Patients with Sjögren’s syndrome (SS) have autoreactive lymphocytes that target external glands. This autoimmune response results in impaired production of saliva and tears, and patients with SS experience xerostomia and keratoconjunctivitis sicca. Although scientists have identified both cellular and humoral immunity to exocrine tissues in patients with SS, unfortunately, our understanding of the pathophysiology of SS has remained primitive.
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In general, autoimmune diseases require the presence of both autoreactive T cells and a breakdown in peripheral tolerance. This fundamental understanding of autoimmune disease has led scientists to conclude that the presence of regulatory T (Treg) cells in neonates plays an important role in the suppression of autoimmune disease, particularly in mice. Consequently, scientists in Japan have sought to better understand the role of T cells in autoimmune disease by engineering mice that lack the special genome organizing AT-rich sequence-binding protein 1 (SATB1) so that they can better understand the role of T cells in autoimmune disease.
SATB1 is expressed in mature hematopoietic T cells, as well as dendritic cells. The SATB1 conditional knockout (SATB1cKO) mice have the SATB1 gene specifically deleted from hematopoietic cells. The mice have been described in the literature as being prone to autoimmune diseases, and they begin to die at approximately 24 weeks of age.1
New study results suggest SATB1cKO mice can be used to investigate the progression and characteristics of SS, providing an important experimental tool. Yuriko Tanaka, PhD, assistant professor at the Toho University School of Medicine in Japan, and colleagues reported that SATB1cKO mice develop major CD4+ T cell infiltrates shortly after weaning, approximately four weeks after birth. The SATB1cKO mice also exhibited a Treg deficiency during the first week after birth. The investigators published their results online Nov. 10, 2017, in the Journal of Immunology.2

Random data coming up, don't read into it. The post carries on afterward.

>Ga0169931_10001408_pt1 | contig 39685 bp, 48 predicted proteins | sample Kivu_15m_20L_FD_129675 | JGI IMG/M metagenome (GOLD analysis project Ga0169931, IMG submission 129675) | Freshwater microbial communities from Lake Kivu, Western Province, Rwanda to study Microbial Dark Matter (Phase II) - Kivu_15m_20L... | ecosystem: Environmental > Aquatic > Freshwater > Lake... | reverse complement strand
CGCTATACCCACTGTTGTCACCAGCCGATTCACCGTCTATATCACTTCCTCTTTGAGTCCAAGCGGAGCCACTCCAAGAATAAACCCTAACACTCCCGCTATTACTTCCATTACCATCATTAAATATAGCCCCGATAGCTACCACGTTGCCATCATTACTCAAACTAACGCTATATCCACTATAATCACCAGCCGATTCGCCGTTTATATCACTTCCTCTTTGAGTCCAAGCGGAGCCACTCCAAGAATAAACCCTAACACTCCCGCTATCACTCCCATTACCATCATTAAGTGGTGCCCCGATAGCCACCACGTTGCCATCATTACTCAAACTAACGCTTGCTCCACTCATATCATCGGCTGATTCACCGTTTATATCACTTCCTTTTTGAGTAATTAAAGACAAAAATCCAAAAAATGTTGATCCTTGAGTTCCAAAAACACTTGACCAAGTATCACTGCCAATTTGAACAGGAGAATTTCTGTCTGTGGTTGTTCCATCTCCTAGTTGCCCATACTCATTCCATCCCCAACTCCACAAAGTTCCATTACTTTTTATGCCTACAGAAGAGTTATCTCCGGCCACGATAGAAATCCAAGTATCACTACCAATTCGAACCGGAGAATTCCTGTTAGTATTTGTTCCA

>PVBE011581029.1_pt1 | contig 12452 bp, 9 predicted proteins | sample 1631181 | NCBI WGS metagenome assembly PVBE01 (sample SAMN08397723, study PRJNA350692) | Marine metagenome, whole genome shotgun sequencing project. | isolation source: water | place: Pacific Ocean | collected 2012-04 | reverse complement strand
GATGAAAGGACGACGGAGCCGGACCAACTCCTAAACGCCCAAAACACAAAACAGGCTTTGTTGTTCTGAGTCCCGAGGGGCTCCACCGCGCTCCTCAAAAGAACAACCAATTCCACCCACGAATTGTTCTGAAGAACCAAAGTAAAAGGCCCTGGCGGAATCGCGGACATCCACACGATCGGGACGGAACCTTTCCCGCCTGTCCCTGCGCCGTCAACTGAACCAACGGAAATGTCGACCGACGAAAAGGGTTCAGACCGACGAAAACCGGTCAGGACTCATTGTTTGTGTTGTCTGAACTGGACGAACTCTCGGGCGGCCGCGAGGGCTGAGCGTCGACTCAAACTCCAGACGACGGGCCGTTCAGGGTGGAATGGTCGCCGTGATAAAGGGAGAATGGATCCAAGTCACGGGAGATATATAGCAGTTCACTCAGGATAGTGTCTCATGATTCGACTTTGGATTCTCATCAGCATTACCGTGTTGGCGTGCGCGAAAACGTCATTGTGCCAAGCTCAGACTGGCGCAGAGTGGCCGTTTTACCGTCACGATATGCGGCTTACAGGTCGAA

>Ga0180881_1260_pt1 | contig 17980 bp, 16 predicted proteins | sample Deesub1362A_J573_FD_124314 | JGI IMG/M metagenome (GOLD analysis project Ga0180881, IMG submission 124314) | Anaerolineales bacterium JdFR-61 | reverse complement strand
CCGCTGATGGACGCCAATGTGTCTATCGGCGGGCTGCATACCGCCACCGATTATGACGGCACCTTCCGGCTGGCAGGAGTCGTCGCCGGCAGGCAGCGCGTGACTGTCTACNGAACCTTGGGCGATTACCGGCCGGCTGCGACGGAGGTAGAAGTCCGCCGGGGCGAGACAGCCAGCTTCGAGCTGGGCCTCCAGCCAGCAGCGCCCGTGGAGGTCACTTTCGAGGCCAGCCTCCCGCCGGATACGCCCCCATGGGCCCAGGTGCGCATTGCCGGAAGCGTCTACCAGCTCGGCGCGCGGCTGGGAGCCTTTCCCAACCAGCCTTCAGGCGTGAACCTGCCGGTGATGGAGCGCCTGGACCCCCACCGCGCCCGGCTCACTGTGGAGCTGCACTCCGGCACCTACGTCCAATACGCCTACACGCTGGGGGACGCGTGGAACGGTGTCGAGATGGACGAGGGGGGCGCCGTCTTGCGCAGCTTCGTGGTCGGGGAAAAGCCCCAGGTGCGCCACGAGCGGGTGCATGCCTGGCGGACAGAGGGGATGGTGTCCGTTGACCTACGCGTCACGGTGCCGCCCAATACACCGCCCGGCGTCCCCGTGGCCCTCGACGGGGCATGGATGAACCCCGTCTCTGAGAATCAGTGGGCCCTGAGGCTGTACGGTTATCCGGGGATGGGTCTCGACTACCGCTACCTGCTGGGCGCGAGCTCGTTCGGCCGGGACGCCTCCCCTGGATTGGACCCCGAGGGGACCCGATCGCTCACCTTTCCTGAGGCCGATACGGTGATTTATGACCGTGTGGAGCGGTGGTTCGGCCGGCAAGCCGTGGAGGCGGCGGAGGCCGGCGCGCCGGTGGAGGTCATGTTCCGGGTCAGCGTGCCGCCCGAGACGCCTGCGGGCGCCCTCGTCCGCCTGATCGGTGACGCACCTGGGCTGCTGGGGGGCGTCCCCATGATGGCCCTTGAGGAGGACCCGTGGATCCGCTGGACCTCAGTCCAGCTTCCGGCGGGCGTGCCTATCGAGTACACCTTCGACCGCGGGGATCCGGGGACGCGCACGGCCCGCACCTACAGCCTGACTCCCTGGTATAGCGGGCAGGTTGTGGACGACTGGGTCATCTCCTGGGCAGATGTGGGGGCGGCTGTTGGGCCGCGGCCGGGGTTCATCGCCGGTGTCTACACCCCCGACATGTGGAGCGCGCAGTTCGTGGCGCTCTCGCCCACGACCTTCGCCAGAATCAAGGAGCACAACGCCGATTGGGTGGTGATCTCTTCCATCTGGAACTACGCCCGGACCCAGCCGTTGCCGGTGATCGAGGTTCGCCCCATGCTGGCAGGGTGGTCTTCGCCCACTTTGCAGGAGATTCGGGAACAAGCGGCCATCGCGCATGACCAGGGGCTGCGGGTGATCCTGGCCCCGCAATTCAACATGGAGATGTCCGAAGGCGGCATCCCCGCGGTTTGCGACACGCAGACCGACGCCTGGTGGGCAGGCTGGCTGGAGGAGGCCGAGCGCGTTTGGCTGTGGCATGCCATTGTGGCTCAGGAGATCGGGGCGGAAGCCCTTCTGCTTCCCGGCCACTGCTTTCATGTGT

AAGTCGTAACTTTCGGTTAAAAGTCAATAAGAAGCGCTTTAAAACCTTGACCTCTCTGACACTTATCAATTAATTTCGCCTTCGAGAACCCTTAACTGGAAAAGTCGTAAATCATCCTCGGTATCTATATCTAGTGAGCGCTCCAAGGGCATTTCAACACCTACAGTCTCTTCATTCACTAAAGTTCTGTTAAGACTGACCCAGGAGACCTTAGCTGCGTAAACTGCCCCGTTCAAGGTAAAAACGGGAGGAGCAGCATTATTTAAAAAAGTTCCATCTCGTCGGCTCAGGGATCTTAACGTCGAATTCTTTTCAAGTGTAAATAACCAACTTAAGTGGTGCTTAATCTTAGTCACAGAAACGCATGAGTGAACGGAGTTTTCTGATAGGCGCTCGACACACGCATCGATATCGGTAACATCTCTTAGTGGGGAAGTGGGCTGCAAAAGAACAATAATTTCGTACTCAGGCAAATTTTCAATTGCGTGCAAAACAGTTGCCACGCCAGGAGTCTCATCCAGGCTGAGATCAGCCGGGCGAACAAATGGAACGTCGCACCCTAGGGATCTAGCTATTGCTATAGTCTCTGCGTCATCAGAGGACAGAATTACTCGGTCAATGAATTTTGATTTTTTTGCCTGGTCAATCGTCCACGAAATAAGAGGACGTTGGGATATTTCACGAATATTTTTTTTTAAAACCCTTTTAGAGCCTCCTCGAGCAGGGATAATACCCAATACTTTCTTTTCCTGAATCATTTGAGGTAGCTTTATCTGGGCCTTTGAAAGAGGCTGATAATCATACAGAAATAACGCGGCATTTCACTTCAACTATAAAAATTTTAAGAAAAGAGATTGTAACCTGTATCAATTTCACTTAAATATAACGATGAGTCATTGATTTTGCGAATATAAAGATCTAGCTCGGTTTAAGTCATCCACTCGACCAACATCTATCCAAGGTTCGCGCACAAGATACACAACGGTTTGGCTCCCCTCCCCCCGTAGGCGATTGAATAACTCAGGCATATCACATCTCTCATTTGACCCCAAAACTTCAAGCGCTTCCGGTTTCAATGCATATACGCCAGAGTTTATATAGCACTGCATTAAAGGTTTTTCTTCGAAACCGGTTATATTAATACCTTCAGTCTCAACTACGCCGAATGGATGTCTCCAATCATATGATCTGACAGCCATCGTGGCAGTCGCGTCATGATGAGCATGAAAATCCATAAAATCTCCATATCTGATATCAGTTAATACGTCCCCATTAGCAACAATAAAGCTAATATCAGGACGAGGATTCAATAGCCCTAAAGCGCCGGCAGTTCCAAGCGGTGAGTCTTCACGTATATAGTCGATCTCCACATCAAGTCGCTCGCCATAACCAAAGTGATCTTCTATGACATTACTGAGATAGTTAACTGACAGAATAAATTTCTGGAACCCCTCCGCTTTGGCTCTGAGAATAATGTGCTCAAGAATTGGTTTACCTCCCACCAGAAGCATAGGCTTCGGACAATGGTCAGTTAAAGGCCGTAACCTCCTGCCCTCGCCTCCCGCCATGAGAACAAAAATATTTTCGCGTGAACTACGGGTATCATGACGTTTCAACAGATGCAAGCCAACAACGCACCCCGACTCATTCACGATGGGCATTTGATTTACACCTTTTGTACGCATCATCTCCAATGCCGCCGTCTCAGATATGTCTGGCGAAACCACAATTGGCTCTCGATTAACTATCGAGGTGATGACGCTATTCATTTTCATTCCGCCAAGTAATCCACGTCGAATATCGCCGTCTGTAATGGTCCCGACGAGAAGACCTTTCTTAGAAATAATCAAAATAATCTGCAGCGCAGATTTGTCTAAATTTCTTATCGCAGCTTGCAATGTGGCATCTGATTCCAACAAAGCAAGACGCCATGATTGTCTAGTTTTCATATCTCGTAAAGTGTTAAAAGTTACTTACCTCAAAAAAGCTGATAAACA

“We recently demonstrated that SATB1 is indispensable for the development of thymic Treg cells, but not for the differentiation of peripheral Treg (pTreg) cells,” write the authors in their discussion. “Therefore, the Treg cells in the periphery of SATB1cKO mice are mostly pTreg cells. Because Treg cells derived from SATB1cKO mice suppressed the development of SS in SATB1cKO mice to a degree similar to that of Treg cells from WT [wild type] mice, it is highly possible that both thymic Treg and pTreg cells present a similar suppressive function against activation of T cells involved in the pathogenesis of autoimmune diseases.”
Specifically, the investigators reported that, at four weeks of age, the SATb1cKO mice had significantly decreased saliva production relative to WT littermates. When the researchers examined the types of lymphocytes infiltrating the glands of the SATB1cKO mice, they found the mice developed a T cell-dominant immune cell infiltration at four weeks. However, the frequency of B cells gradually increased over time. Likewise, the levels of anti-SSA and anti-SSB antibodies increased at approximately 8 weeks of age, a time that coincided with the lowest level of salivary production.